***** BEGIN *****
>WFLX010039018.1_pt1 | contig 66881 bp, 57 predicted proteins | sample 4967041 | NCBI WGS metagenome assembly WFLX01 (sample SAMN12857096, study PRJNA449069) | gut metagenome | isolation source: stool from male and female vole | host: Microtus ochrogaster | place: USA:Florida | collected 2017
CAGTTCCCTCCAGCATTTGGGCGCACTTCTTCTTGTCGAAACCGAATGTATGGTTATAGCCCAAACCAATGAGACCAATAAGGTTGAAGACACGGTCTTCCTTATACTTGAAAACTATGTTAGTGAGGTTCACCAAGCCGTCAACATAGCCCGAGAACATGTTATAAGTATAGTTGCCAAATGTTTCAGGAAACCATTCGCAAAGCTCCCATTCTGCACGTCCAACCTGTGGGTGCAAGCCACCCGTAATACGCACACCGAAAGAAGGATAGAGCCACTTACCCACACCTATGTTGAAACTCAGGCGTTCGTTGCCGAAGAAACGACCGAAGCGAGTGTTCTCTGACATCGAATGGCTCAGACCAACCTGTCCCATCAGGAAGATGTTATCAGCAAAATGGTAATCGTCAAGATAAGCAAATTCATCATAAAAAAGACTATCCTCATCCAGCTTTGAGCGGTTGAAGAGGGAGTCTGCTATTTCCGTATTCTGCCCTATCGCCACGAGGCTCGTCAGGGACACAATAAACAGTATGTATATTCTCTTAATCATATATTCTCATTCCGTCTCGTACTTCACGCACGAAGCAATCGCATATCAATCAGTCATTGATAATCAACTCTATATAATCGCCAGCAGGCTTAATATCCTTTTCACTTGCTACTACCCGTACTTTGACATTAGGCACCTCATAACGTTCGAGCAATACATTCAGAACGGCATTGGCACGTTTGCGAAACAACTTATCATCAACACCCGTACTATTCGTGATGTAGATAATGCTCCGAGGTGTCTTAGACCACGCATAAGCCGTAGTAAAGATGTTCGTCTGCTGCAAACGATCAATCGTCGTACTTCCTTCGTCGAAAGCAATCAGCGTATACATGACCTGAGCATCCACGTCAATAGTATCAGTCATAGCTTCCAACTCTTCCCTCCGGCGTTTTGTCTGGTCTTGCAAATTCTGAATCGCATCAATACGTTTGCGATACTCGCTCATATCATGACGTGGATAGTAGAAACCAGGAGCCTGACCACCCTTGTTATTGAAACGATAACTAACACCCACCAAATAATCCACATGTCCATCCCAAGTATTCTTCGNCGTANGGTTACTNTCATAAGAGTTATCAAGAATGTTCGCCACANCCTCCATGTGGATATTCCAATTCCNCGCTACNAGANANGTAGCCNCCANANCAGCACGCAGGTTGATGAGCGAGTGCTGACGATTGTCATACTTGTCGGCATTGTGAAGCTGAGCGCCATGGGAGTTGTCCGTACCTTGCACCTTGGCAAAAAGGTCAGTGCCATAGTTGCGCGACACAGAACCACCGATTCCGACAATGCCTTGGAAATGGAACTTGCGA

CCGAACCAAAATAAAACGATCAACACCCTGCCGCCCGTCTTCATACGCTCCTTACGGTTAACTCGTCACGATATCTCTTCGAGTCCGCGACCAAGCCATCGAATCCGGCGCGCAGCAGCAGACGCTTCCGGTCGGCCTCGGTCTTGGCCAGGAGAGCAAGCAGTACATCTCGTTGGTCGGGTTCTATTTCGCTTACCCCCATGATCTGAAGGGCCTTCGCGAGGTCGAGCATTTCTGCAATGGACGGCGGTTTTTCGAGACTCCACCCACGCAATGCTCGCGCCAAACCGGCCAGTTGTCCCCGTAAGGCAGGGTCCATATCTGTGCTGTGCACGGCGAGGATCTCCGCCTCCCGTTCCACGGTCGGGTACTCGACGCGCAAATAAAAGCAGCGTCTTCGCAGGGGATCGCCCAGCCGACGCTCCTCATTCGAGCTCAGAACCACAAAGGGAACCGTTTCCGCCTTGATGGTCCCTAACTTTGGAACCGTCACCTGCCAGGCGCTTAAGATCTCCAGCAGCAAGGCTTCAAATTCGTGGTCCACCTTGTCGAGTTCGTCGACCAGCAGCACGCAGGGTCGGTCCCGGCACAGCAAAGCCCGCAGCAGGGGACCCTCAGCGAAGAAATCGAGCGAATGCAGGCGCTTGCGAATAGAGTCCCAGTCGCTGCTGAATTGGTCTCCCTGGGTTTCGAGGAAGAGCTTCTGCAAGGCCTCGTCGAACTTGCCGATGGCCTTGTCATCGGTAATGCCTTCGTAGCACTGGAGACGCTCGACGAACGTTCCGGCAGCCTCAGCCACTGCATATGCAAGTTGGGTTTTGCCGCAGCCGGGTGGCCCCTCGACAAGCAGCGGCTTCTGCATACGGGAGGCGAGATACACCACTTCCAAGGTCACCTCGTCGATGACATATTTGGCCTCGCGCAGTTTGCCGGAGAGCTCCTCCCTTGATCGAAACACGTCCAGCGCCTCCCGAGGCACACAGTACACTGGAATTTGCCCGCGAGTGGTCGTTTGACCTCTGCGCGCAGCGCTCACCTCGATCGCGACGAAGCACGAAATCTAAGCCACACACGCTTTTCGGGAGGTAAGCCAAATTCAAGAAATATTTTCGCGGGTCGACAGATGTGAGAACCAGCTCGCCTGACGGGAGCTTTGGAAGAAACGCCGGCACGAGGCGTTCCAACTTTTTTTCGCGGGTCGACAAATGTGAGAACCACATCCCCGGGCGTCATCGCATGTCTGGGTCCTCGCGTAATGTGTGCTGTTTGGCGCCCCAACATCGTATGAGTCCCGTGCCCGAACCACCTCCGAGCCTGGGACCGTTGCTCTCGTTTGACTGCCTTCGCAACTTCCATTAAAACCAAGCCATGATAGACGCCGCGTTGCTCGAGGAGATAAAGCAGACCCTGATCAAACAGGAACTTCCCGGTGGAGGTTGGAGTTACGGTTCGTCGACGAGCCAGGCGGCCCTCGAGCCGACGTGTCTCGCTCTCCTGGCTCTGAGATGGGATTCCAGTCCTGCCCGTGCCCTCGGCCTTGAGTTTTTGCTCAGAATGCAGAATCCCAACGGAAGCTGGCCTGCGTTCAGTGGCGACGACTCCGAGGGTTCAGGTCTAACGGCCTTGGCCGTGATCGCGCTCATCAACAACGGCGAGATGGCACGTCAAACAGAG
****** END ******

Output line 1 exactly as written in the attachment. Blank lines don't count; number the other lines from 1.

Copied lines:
>WFLX010039018.1_pt1 | contig 66881 bp, 57 predicted proteins | sample 4967041 | NCBI WGS metagenome assembly WFLX01 (sample SAMN12857096, study PRJNA449069) | gut metagenome | isolation source: stool from male and female vole | host: Microtus ochrogaster | place: USA:Florida | collected 2017